You keep climbing these escalators up the mountain, half of them broken, you still can’t see the ride for about 15 minutes of walking - I expected it to be dominating the hillside, but it’s insignificant in comparison to the size of the resort.
Passed a sign with ride specific opening times. The Wood Coaster is open from 10:00-18:00. Is this actually happening?

I joined the queue at 10 and there was a bunch of engineers on platform, with the ride making familiar GCI brake noises. It took them another half an hour, but it tested and it opened.

Ahhhhhhhhh. It was so good to get on it. That and the ride itself is… so good. I was a little worried as GCI have been a source of minor let downs for my last 2.5 years as well as reports of it having not aged well. But if there’s one GCI out there to rival the mighty Bamboo, it’s this thing.

Got everything I want from one of these – fast, relentless, buckets of airtime, goes on forever and aggressive - really, really, aggressive. Perfectly on the limit.

The layout is just majestic. Never mind the station flythrough that no queueing guest sees, there’s a bloody quad down passing in between the station and the brakes and it made me giddy with happiness. I loved everything about it so much.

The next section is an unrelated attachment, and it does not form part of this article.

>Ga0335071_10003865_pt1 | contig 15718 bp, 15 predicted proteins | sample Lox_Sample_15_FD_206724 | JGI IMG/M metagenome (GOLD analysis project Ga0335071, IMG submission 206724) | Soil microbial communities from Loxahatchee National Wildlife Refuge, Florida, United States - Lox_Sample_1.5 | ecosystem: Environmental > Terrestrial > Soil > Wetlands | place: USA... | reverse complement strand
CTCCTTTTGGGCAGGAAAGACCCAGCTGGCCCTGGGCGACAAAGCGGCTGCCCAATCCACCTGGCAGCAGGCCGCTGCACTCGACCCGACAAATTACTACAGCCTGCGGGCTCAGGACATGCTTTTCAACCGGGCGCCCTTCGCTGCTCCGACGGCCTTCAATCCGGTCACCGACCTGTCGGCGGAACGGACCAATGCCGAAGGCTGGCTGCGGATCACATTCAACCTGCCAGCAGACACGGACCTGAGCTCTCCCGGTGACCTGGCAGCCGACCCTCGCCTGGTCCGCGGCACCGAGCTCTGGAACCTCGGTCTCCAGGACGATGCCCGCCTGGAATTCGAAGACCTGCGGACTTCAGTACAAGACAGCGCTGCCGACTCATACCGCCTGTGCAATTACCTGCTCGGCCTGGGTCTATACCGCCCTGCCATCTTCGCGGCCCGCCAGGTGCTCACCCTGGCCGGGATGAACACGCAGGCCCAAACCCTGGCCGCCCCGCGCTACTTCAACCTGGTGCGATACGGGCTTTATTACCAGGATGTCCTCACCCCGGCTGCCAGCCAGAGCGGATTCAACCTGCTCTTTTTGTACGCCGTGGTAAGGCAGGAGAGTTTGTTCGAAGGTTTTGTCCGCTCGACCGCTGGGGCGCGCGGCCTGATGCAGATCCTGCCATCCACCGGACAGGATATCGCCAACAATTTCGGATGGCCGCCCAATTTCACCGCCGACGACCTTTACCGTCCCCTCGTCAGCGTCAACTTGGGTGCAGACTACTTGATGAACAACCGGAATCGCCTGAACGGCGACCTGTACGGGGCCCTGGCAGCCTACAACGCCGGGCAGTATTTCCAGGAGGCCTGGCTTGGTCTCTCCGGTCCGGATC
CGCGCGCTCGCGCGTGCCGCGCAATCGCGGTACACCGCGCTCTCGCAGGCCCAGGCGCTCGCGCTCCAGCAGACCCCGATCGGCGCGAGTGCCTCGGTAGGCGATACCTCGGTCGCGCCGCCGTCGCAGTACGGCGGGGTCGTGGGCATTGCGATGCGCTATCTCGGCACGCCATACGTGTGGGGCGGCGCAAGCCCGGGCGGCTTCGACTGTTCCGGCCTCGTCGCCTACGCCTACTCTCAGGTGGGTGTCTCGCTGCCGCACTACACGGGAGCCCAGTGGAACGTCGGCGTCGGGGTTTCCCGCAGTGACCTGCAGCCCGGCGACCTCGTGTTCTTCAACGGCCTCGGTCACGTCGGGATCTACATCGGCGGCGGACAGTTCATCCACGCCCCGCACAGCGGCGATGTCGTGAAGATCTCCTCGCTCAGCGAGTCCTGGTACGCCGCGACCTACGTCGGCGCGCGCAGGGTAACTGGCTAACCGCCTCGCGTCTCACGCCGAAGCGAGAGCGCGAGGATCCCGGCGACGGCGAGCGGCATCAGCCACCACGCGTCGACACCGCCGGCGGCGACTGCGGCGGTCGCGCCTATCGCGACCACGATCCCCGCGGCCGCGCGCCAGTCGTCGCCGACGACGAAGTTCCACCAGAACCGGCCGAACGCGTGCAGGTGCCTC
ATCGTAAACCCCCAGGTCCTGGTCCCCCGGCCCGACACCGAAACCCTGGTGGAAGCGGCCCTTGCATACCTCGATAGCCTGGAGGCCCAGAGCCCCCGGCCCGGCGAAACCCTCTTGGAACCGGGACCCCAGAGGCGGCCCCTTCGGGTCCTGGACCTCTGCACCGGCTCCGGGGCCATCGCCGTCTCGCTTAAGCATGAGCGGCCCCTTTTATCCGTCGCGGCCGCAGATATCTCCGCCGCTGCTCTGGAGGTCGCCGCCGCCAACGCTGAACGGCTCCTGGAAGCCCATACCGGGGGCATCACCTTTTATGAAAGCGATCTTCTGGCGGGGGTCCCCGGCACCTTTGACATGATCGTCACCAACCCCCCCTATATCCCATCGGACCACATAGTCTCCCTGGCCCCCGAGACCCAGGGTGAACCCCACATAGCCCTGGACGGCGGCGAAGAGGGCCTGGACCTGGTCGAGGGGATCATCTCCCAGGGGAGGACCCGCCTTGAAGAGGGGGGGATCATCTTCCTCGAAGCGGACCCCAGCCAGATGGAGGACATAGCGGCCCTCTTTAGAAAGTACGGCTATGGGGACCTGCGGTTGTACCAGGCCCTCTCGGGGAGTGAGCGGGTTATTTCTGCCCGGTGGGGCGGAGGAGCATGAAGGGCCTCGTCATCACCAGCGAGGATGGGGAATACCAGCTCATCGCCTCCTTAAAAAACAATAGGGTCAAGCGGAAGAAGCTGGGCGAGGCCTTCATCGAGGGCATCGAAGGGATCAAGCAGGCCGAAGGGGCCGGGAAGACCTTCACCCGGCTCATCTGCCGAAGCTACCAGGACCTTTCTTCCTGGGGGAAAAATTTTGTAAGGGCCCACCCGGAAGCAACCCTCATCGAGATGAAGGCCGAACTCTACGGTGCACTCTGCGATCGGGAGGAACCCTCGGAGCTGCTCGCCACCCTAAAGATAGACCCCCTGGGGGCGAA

And whose wonderful idea was it to stick a big GCI up here anyway. It did the Wildfire turnaround atop a mountain before Wildfire did. Stuff like that makes me love it even more.

There was a bit of jeopardy added to the whole experience (probably heightened it even more) in that the lift hill contained an assault of weird looking moths and other weird and not wonderful flying creatures that would crash into your face or land on you as you climb 200ft into a rainforest. Eww. I hate bugs.
I don’t even want to know what those things are doing to you at 60mph, but I ended up with one inside my shirt that looked like a leech at one point. So much no. But so much yes.
Have some more pics.